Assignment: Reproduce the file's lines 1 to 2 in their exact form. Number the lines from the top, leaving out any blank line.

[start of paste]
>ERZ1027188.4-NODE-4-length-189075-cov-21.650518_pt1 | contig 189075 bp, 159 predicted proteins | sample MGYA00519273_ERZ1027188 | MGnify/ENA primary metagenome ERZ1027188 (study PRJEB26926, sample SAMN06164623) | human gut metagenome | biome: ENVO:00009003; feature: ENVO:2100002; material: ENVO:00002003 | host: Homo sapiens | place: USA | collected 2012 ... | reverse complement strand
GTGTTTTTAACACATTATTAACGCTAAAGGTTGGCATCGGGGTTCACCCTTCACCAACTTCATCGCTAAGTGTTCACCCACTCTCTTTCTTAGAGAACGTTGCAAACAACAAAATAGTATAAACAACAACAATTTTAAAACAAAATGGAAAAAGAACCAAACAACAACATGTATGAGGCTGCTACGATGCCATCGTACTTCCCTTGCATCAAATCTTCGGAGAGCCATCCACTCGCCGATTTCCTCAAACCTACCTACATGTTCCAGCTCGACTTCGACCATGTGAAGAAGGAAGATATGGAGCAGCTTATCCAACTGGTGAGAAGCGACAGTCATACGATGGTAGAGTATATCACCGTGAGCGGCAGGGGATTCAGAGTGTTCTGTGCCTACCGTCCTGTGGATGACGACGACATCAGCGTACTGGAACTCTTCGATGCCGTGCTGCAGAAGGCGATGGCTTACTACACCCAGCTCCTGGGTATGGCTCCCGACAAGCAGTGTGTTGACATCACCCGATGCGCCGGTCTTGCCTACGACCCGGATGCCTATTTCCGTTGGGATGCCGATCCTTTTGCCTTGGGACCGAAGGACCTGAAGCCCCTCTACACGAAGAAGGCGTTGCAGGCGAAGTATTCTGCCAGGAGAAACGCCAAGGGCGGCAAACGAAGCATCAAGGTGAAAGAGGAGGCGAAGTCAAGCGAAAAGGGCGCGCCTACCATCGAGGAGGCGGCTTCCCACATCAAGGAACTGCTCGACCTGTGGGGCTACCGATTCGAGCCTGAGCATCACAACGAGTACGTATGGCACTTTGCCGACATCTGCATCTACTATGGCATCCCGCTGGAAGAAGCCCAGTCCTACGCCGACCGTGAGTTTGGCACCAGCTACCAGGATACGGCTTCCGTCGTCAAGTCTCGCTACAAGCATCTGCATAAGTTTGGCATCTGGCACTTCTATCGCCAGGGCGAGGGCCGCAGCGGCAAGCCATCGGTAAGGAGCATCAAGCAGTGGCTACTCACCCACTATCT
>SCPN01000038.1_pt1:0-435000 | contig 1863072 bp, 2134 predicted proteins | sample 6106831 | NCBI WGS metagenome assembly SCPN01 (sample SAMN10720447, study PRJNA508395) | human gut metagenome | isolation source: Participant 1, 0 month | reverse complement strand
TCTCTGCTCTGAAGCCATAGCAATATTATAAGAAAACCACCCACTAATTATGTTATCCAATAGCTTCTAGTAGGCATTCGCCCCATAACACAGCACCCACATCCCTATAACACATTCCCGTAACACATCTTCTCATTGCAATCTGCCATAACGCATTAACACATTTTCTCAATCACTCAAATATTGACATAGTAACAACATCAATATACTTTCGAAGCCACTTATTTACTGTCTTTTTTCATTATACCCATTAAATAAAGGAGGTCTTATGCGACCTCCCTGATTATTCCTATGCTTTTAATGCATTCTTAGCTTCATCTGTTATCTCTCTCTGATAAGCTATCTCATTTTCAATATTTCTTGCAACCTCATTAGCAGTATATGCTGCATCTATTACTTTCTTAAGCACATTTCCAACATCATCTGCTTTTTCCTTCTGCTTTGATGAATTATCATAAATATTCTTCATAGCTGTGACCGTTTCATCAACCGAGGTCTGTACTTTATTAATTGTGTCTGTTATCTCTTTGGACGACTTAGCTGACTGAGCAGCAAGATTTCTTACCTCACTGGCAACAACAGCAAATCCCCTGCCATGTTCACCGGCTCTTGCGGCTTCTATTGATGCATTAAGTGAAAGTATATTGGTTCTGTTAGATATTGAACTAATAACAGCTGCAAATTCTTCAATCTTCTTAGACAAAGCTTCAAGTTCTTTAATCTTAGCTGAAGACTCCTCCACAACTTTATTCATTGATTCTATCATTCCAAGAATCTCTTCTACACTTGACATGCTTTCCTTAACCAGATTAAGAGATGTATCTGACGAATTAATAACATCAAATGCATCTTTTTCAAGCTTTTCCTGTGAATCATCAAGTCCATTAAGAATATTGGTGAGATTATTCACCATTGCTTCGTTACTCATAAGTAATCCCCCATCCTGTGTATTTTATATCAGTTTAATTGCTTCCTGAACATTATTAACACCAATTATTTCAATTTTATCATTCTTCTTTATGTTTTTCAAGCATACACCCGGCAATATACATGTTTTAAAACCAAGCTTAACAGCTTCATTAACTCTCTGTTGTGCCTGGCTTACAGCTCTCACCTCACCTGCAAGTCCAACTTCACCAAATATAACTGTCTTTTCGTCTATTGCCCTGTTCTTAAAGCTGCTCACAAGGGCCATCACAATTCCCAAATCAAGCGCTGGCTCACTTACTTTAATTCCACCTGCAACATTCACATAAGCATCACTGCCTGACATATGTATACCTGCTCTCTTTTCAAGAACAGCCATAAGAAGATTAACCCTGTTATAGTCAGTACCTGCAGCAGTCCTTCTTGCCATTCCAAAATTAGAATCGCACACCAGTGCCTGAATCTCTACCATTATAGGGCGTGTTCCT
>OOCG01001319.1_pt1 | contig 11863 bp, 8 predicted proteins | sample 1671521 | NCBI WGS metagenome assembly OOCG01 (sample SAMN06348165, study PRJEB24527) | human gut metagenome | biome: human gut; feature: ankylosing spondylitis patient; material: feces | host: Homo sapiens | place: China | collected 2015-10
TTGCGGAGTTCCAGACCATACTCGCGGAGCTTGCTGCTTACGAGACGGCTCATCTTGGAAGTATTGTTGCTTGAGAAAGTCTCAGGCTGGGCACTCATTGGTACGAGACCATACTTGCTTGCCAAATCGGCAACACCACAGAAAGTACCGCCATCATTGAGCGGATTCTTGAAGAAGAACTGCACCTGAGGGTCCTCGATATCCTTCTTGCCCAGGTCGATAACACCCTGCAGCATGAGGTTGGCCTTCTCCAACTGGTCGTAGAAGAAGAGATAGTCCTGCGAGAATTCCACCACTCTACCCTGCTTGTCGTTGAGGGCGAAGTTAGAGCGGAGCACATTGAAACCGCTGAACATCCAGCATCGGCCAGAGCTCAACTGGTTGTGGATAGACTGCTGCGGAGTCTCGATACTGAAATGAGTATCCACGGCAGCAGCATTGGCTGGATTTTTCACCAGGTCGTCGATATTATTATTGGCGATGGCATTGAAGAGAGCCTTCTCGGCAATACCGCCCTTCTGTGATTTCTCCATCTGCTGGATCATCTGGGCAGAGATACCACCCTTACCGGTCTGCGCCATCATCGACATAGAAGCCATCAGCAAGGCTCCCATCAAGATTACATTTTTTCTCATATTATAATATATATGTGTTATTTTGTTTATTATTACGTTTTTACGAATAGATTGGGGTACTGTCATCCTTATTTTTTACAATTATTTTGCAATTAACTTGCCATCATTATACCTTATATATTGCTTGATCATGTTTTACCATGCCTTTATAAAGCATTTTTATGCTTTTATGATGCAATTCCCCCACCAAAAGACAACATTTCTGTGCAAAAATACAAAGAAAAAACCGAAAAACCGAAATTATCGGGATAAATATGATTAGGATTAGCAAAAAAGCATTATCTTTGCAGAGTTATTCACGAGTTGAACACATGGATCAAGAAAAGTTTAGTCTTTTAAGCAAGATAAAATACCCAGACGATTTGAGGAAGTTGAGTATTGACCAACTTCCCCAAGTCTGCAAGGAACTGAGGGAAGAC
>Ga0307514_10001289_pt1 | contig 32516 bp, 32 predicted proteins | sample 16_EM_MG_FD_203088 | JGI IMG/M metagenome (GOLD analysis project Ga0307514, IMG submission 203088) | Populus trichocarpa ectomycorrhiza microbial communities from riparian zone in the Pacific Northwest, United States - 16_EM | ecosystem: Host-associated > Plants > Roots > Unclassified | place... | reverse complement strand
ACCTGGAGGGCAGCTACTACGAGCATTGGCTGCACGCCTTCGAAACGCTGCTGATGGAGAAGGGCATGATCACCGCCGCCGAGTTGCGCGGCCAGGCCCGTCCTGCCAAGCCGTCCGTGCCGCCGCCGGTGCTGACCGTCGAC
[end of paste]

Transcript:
>ERZ1027188.4-NODE-4-length-189075-cov-21.650518_pt1 | contig 189075 bp, 159 predicted proteins | sample MGYA00519273_ERZ1027188 | MGnify/ENA primary metagenome ERZ1027188 (study PRJEB26926, sample SAMN06164623) | human gut metagenome | biome: ENVO:00009003; feature: ENVO:2100002; material: ENVO:00002003 | host: Homo sapiens | place: USA | collected 2012 ... | reverse complement strand
GTGTTTTTAACACATTATTAACGCTAAAGGTTGGCATCGGGGTTCACCCTTCACCAACTTCATCGCTAAGTGTTCACCCACTCTCTTTCTTAGAGAACGTTGCAAACAACAAAATAGTATAAACAACAACAATTTTAAAACAAAATGGAAAAAGAACCAAACAACAACATGTATGAGGCTGCTACGATGCCATCGTACTTCCCTTGCATCAAATCTTCGGAGAGCCATCCACTCGCCGATTTCCTCAAACCTACCTACATGTTCCAGCTCGACTTCGACCATGTGAAGAAGGAAGATATGGAGCAGCTTATCCAACTGGTGAGAAGCGACAGTCATACGATGGTAGAGTATATCACCGTGAGCGGCAGGGGATTCAGAGTGTTCTGTGCCTACCGTCCTGTGGATGACGACGACATCAGCGTACTGGAACTCTTCGATGCCGTGCTGCAGAAGGCGATGGCTTACTACACCCAGCTCCTGGGTATGGCTCCCGACAAGCAGTGTGTTGACATCACCCGATGCGCCGGTCTTGCCTACGACCCGGATGCCTATTTCCGTTGGGATGCCGATCCTTTTGCCTTGGGACCGAAGGACCTGAAGCCCCTCTACACGAAGAAGGCGTTGCAGGCGAAGTATTCTGCCAGGAGAAACGCCAAGGGCGGCAAACGAAGCATCAAGGTGAAAGAGGAGGCGAAGTCAAGCGAAAAGGGCGCGCCTACCATCGAGGAGGCGGCTTCCCACATCAAGGAACTGCTCGACCTGTGGGGCTACCGATTCGAGCCTGAGCATCACAACGAGTACGTATGGCACTTTGCCGACATCTGCATCTACTATGGCATCCCGCTGGAAGAAGCCCAGTCCTACGCCGACCGTGAGTTTGGCACCAGCTACCAGGATACGGCTTCCGTCGTCAAGTCTCGCTACAAGCATCTGCATAAGTTTGGCATCTGGCACTTCTATCGCCAGGGCGAGGGCCGCAGCGGCAAGCCATCGGTAAGGAGCATCAAGCAGTGGCTACTCACCCACTATCT